Spud Smart investigates Statistics Canada’s production projections across the country.
Thanks to increased awareness of market data by the United Potato Growers of Canada and provincial potato boards, Canadian growers have been steadily decreasing acreage over the last few years to get production in-line with markets. And this year was no exception.
The Canadian 2010 potato area has been estimated at 359,400 acres, down 3% from 2009. Manitoba showed the greatest decrease, down 12.9% to 70,000 acres, while Ontario showed the only real increase, up 4% to 38,500 acres.
Overall, the decline in Canadian acreage is not unexpected and Ray Keenan, chair of UPGC, says the stats are in-line with UPGC’s estimates. He says in recent years the goal hasn’t been to specifically reduce potato acreage, but to encourage producers to grow the quantity and varieties that the market requires and to do it at a level that keeps the industry sustainable. “We want to bring supply more closely in-line with demand for the benefit of all: growers, processors, retailers, and food service operators, and, ultimately, consumers,” he says.
As a result of the declines in production in recent years, Keenan feels supply is coming in-line with demand, but it still comes down to smart marketing. “This past year we didn’t feel our supplies were too high here in Canada and we should have been able to market the 2009 crop at a reasonable price. But, as growers, we did not pay enough attention to our ‘supply on hand’ numbers and pushed too hard early in the season,” he says. “Late in the marketing season, prices have rallied but we didn’t have the discipline or faith in the numbers to capture a better price earlier. The fact that the western U.S. had too many potatoes was also a factor, but we could have done a better job marketing our 2009 crop.”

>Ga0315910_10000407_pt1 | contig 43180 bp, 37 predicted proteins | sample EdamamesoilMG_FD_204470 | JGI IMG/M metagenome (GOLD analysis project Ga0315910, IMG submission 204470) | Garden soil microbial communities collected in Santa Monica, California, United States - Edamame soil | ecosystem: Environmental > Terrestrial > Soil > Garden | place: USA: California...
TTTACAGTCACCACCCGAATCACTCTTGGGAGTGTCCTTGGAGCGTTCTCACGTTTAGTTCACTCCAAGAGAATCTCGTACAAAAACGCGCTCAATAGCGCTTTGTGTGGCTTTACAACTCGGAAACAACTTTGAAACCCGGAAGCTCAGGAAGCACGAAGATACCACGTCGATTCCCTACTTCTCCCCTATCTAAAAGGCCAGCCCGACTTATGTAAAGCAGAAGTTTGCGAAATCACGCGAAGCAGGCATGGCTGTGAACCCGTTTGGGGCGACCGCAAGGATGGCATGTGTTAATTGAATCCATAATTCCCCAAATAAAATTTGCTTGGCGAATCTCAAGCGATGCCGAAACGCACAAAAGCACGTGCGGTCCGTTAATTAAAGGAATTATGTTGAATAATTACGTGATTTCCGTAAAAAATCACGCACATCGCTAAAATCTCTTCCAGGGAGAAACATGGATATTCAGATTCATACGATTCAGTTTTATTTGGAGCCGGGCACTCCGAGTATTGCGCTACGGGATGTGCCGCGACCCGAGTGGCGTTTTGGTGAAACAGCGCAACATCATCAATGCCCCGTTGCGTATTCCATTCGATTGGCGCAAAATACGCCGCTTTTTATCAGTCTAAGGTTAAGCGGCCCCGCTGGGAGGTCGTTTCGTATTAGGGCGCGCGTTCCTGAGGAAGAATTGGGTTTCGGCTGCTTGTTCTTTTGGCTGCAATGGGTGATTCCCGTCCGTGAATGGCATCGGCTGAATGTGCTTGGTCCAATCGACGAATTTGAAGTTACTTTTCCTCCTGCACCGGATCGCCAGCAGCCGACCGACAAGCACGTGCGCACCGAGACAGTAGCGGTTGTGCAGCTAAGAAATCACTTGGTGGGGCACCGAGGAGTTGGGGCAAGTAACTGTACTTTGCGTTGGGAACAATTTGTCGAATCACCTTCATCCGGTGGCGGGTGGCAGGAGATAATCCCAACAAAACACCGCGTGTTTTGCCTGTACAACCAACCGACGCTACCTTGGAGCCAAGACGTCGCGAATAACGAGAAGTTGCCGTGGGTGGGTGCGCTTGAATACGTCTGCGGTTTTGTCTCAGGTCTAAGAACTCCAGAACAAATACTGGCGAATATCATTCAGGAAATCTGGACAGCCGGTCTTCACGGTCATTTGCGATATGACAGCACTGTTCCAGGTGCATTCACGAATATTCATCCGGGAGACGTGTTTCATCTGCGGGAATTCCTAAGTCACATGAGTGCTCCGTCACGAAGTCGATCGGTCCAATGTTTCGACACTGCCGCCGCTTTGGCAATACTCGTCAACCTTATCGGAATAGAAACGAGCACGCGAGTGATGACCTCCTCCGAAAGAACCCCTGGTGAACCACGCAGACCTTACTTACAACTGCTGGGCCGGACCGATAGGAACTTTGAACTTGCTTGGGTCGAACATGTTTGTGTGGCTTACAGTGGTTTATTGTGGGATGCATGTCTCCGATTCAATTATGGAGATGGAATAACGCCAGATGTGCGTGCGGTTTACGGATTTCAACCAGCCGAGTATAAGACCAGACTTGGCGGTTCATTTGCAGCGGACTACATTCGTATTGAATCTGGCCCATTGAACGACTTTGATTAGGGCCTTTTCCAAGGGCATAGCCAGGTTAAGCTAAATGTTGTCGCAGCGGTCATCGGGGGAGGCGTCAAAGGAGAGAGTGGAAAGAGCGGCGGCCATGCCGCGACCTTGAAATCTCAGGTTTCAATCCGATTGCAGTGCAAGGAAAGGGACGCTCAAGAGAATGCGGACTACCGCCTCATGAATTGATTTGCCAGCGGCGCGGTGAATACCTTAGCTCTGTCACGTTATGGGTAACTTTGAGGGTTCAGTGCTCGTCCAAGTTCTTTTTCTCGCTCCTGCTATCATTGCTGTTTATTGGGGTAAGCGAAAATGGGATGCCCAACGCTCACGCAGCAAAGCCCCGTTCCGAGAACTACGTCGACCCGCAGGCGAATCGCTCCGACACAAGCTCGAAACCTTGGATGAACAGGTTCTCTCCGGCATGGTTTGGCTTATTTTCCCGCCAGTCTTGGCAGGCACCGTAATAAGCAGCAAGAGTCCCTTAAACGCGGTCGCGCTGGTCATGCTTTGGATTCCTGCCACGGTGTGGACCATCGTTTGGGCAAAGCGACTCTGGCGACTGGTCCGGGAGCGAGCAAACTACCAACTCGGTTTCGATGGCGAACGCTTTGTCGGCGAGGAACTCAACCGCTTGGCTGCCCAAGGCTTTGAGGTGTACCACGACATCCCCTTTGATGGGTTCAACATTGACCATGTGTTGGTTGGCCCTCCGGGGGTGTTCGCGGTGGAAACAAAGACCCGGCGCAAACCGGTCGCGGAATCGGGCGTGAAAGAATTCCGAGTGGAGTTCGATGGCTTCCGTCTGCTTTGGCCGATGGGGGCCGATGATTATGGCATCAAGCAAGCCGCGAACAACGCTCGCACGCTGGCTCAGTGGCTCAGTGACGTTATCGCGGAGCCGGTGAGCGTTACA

At the end of the day, the acreage number is only one indictor of production. The other main factor is yield of which weather plays a major role and it’s already affecting this year’s crop. With excessive rains across the Prairies this spring, many growers didn’t get all of their fields seeded, and many will see decreased yields due to wet conditions.
The increase in FOB prices this summer indicates the market is indeed concerned about supply at this point. “We’re a few months from having the crop out of the ground, and so much depends on yield, but with the drop in acres planted both in Canada and the United States, and some potential problems in a few production areas, there is a very good chance that we will see improved prices this year,” says Keenan.
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